Less than Half of Uganda’s P1 Pupils Reach P7 – World Bank Report


Minister for Education, Janet Museveni (L) and the World Bank Country Manager, Anthony Thompson (R) during the launch of the report.
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Less than half of the pupils in Uganda that enroll in Primary One do not reach Primary Seven, according to a new report released by World Bank.

Findings by the same study indicates that at the end of Primary Four (P4), only 6 percent of Ugandan children can read a paragraph while international benchmark is 100 percent.

According to “Facing Forward: Schooling for Learning in Africa,” a World Bank study that assessed the quality of education in Africa, learning levels in Uganda remain low like elsewhere in Africa, inspite of a boost in enrolment from the introduction of free basic Universal Primary Education (UPE) in 1997.

The World Bank reports that while Uganda has made considerable progress in increasing primary school enrolment, access to quality basic education remains low especially for poor families and those living in remote rural areas.

The low access to quality education is attributed to Uganda’s high population growth rate of 3.5 percent, high tuition fees, and unfriendly and violent environment prevent many girls and boys from getting to school and remaining in classrooms to learn. Less than half of Primary 1 students reach P7. Many schools are overcrowded, especially in refugee hosting areas and teachers lack basic pedagogical skills and subject-related knowledge.

The report was launched on Monday by the Minister for Education also First Lady, Janet Museveni and the World Bank Country Manager, Anthony Thompson. The Education Minister welcomed the report and said the findings would inform the new sector strategic plan and policy recommendations.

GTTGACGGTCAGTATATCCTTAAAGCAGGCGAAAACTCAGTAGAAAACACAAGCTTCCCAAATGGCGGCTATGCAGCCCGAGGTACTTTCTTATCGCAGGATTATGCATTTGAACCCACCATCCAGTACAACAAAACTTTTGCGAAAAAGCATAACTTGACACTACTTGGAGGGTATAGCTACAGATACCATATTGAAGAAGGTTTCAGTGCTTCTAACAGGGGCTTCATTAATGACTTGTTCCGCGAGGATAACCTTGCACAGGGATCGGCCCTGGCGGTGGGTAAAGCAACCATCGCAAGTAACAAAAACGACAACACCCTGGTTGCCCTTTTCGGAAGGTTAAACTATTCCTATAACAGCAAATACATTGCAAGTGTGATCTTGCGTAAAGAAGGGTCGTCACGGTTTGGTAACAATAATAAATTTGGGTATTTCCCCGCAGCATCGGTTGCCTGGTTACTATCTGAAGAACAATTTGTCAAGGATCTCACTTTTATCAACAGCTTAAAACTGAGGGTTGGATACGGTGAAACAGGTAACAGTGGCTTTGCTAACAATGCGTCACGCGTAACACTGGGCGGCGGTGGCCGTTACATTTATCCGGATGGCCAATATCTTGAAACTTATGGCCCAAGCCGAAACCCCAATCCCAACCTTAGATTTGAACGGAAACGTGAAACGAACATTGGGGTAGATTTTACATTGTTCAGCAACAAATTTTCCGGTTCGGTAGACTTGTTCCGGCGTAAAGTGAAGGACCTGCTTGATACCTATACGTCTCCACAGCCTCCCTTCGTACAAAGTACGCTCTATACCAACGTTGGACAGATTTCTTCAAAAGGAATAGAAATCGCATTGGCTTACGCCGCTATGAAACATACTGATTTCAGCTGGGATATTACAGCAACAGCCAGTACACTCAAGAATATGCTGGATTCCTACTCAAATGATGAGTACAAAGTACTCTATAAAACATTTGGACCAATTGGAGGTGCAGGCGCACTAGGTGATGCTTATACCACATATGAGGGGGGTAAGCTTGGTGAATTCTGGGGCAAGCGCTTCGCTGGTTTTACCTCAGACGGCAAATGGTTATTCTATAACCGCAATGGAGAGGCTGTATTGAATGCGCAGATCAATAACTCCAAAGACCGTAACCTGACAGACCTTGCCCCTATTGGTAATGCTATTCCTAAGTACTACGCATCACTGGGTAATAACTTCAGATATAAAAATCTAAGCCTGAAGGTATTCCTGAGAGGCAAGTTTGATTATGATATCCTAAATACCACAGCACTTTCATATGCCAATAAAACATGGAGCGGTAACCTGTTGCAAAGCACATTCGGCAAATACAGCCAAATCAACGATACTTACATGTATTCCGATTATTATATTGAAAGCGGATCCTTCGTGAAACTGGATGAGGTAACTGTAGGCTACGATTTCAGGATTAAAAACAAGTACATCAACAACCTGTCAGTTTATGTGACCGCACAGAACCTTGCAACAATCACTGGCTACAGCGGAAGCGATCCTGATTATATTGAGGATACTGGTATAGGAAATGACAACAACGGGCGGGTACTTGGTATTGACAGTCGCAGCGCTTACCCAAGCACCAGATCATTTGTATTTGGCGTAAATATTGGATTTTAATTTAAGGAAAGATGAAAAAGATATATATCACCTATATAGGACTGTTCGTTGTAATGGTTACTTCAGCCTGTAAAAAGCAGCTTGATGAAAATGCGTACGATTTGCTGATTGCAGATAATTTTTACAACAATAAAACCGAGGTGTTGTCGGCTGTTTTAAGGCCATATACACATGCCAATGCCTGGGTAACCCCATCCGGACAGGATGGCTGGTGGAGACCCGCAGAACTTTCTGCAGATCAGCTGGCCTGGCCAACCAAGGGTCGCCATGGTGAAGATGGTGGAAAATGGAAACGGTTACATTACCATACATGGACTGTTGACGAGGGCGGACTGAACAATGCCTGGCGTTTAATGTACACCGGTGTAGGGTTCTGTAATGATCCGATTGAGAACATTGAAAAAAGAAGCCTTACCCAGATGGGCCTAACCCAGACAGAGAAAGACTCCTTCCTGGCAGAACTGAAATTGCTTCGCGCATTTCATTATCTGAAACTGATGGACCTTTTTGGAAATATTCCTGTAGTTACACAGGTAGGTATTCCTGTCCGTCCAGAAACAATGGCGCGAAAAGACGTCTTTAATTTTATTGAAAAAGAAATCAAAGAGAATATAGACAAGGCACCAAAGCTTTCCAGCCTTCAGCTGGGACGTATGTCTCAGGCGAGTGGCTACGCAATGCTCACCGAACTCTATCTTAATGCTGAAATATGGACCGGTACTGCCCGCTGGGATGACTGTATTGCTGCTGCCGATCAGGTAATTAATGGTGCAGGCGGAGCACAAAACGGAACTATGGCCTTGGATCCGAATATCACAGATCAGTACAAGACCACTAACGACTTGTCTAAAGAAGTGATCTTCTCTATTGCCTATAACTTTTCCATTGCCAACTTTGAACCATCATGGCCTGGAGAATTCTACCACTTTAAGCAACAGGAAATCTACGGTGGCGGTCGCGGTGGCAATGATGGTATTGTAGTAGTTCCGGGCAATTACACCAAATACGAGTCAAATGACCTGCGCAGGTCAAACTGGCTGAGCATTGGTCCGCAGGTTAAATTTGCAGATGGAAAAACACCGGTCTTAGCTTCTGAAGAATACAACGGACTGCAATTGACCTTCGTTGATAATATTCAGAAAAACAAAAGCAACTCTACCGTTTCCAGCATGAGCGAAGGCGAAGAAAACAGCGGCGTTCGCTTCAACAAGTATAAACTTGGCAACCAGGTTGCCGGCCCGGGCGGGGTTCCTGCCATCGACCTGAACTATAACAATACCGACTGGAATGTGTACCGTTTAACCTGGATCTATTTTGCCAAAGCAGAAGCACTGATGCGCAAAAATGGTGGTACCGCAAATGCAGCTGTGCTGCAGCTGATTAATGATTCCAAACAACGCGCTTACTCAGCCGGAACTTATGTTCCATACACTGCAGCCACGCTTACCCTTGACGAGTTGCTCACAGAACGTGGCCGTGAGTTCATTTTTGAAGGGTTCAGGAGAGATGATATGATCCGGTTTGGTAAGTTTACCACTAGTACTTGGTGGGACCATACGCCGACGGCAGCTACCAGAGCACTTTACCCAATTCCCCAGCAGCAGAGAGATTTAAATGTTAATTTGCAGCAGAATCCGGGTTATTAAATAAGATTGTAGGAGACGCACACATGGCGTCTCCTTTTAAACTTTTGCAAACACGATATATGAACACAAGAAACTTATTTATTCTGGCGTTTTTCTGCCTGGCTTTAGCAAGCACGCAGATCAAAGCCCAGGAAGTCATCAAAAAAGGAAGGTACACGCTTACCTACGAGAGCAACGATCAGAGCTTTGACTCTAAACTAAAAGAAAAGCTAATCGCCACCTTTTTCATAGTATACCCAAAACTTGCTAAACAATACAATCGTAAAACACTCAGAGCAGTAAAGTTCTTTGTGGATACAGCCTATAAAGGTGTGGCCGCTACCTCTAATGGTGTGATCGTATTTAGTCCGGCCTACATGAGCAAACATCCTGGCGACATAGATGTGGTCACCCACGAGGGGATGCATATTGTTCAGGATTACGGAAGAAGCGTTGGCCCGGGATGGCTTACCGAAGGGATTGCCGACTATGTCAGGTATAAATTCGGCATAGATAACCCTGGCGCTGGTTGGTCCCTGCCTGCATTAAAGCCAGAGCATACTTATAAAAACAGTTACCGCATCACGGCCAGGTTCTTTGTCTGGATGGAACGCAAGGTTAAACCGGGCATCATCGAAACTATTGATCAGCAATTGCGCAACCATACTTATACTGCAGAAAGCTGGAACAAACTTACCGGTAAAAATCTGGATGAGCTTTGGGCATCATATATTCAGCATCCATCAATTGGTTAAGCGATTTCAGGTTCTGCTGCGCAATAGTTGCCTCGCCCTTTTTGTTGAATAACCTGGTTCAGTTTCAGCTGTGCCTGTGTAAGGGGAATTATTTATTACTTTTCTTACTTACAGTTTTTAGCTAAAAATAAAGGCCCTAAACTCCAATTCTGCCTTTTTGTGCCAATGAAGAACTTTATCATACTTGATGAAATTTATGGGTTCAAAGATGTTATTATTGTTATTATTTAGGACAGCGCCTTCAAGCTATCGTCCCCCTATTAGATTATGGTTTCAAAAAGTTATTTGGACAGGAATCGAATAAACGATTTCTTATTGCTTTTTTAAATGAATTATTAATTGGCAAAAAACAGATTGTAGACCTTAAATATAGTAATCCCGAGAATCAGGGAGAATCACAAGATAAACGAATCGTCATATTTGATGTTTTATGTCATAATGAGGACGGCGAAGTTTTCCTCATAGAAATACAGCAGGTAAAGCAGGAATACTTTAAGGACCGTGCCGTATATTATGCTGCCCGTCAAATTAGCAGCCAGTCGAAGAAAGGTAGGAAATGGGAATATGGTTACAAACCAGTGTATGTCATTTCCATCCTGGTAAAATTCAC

“Making sure that children are learning and learning the right skills that will enable them to become productive and competitive in the job market is essential to developing the human capital needed to transform Uganda,” said Anthony Thompson, Country Manager, World Bank.

The study highlights the need to increase government’s spending on education to meet regional standards. Uganda currently spends just 11 percent of its budget on education – that is 2.3 percent of Gross Domestic Product, compared to Tanzania which spends 3.5 percent, Ethiopia at 4.5 percent, and Rwanda at 5 percent.

According to the study, the current focus on infrastructure development alone without raising efficiency of the spending and addressing quality and equity issues could undermine learning outcomes.

“Government should consider developing a clear strategy to ensure sustainable, equitable and quality Universal Basic Education in the context of existing challenges, such as rapidly growing population, to achieve SDG goals by 2030,” said Sajitha Bashir, World Bank Education Manager and co-author of the report along with Marlaine Lockheed, Elizabeth Ninan, and Jee-Peng Tan.

“Our research draws on lessons from the region and for the region about what works. Countries need to design policies that fit their local context and educational needs, while building their capacity to implement dynamic programs that are open to improvement and feedback.”

The study also reported that the private sector in Uganda has been critical in the development of education. About 17% of all the children in Primary attend private schools and this increases to 54% at Secondary school level. The private Sector also provides all the pre-schooling in Uganda.

 

But Thompson noted that; “While the private sector’s strong support to the sector is welcome, government investment in education remains critical to make sure children from poor families and hose with disabilities have an equal opportunity to learn in life.

Global research shows that having some or a completed basic education increases an individual’s earnings by about 70 percent. A good education also reduces the risk of poverty and provides other benefits, including lower under-age pregnancy and better health.  

Uganda is ranked 137 out of 157 countries with a human capital index of 0.38 on a scale where 0 is the worst and 1 is the best. This is a modest increase of 0.2 between 2012 to 2017. But it is still slightly lower than the 0.40 index average for Africa.  

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